Jan 102020

Gagosian is currently showing artist Richard Serra’s work at two of their locations. Above are works from Serra’s Rounds series and fill the entire West 24th Street location (closing 1/11/20), and in the 21st Street space is his Reverse Curve sculpture (closing 2/1/20).

Jan 032020

Black Girls Window, 1969

Mystic Window for Leo, 1966

As part of MoMA’s Opening Season, they are showing Betye Saar’s 1969 work, Black Girl’s Window, along with several of her works on paper.

The exhibition “explores the relation between her experimental print practice and the new artistic language debuted in that famous work, tracing themes of family, history, and mysticism, which have been at the core of Saar’s work from its earliest days.”

This exhibition closes 1/4/20.

Dec 272019

Volcanic Eruption At The Junk Yard, 2019

Standoff at the Bedrock Bunny Club, 2019

After The Rapture (Border Town), 2019

Rosson Crow’s paintings for her exhibition Trust Fall at The Hole are bright, chaotic, and very reflective of the times we are living in.

From the press release-

Rosson Crow is in one sense an American History Painter—capitalized—who has made paintings across a range of subjects, foreign and domestic, but always meditating on the American story and her place in it. Since her debut show at Canada Gallery in 2004 while still an undergrad, Crow has established herself as a big, brainy, macho painter who nonetheless maintains a performative seduction with color and content.

This new exhibition features ten immersive panorama paintings that meditate on our 2019 moment in America. In what is her most urgent and timely work to date, she grapples with the erosion of American institutions and even of reality and truth itself. “Chaos autopsies” she calls them, each taking on specific aspects of her thinking—or dreaming—about current issues. KonMari is about the latest trend of disciplinary minimalism but depicts a giant landfill of “fast fashion”; After the Rapture in a Border Town shows a human-free street at the Mexican border; Volcanic Eruption at the Junk Yard is a fierce, fiery pit of melting old cars, while Ocean Front Property in Arizona is pretty self explanatory. No humans are present in any of the works, unless a cardboard cutout or statue; in this trust fall there is no one to catch us.

Using luminous oil paint, spray paint and thrown enamel, Crow builds up the surfaces of her works as she layers their content; bleeding into one another, the paintings feel like a tinted vintage post card, hi-contrast outlines whose colors have melted with time. Using moments of photo transfer for snippets of text, bumper stickers or beer cans, the repeating transfers confer a sense of glitching in the painted image, heightening their theatrical illusionism while questioning their reality; has this image been photoshopped? Has this video been edited? How much can we trust our own eyes?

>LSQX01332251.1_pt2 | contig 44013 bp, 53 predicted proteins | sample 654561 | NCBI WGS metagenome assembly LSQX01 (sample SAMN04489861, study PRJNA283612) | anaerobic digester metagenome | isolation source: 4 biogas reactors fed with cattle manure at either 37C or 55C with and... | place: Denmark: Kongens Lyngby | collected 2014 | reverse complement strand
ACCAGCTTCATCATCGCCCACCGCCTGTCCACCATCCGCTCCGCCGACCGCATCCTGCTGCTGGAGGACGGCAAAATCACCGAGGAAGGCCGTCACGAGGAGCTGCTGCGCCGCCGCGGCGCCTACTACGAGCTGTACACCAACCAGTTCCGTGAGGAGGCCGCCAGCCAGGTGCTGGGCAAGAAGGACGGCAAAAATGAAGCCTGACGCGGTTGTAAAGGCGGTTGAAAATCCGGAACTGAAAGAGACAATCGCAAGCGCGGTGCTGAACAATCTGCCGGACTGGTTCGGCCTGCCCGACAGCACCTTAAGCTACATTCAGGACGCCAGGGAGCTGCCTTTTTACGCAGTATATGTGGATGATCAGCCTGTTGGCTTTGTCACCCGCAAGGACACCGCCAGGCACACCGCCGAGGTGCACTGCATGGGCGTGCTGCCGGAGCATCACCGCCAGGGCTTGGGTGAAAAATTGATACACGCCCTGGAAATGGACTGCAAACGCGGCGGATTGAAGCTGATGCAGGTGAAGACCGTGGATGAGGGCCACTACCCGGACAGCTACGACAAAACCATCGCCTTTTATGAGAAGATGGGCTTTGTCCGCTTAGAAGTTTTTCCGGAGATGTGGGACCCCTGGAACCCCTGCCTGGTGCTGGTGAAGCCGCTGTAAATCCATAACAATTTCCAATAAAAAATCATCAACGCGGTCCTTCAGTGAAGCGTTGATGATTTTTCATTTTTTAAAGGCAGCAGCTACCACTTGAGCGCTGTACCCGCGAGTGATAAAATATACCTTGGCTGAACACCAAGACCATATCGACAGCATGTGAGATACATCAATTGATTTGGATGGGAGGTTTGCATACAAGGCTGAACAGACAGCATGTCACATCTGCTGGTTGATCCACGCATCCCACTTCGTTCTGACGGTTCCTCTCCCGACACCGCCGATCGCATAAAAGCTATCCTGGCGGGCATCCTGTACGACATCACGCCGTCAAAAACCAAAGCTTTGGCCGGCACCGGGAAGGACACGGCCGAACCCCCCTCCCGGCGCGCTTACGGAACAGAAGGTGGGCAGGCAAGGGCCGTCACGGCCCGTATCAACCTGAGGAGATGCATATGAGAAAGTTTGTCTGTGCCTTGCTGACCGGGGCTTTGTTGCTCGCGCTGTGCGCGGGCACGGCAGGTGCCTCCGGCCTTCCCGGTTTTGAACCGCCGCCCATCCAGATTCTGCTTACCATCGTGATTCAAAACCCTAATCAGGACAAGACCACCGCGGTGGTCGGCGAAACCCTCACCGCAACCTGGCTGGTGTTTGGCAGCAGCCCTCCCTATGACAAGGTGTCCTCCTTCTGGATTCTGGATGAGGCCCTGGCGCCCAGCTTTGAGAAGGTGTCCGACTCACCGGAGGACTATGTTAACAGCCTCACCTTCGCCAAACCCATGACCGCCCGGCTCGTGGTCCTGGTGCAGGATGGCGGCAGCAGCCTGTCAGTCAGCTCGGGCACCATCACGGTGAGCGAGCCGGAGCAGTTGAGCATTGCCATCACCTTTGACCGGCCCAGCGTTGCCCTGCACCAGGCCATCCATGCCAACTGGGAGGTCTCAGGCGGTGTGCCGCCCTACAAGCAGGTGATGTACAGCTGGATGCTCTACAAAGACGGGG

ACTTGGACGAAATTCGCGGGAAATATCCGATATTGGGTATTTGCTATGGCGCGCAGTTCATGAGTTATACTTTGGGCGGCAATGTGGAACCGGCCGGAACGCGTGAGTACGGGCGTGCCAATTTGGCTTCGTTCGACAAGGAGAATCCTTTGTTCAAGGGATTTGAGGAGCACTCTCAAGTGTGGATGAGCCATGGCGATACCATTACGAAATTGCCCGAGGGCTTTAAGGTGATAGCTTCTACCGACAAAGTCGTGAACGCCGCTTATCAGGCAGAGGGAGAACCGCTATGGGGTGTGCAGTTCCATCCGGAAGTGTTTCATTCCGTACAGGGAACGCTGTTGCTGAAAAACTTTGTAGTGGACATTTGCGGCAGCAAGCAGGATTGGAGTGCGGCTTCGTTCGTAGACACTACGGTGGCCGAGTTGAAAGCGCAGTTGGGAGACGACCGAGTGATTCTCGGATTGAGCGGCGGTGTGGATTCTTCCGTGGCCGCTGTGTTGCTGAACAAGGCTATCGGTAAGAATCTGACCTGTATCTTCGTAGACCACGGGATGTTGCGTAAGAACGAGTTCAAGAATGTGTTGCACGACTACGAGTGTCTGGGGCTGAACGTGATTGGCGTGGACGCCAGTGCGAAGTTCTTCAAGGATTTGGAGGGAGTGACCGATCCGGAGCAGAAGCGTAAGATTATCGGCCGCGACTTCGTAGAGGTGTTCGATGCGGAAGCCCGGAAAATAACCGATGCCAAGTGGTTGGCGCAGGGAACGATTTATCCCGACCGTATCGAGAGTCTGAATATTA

The paintings are topical but not didactic. Ignorance, absurdity and swirling misinformation make the current political landscape untraversable; to a civilian psyche it makes analysis and action extremely difficult.  The exhaustion that comes from this onslaught must make artmaking even harder; most retreat, make head-in-the-sand works that don’t attempt any sociopolitical issues. Crow has always made works that highlight the staged nature of space, that look at fake or contrived scenes, like the painting above; in this Garden of Eden recreation from a religious-themed creationism park, the plants look like they are from Home Depot not an actual tropical jungle. Looking “behind the curtain” at manipulated reality is a non-partisan issue that speaks to both sides of the cultural divide, as everyone is stuck in this morass together; everyone wants to unravel the myriad ways we are secretly controlled and how power is written into our lived and virtual environment.

This exhibition closes 12.29.19.

Dec 202019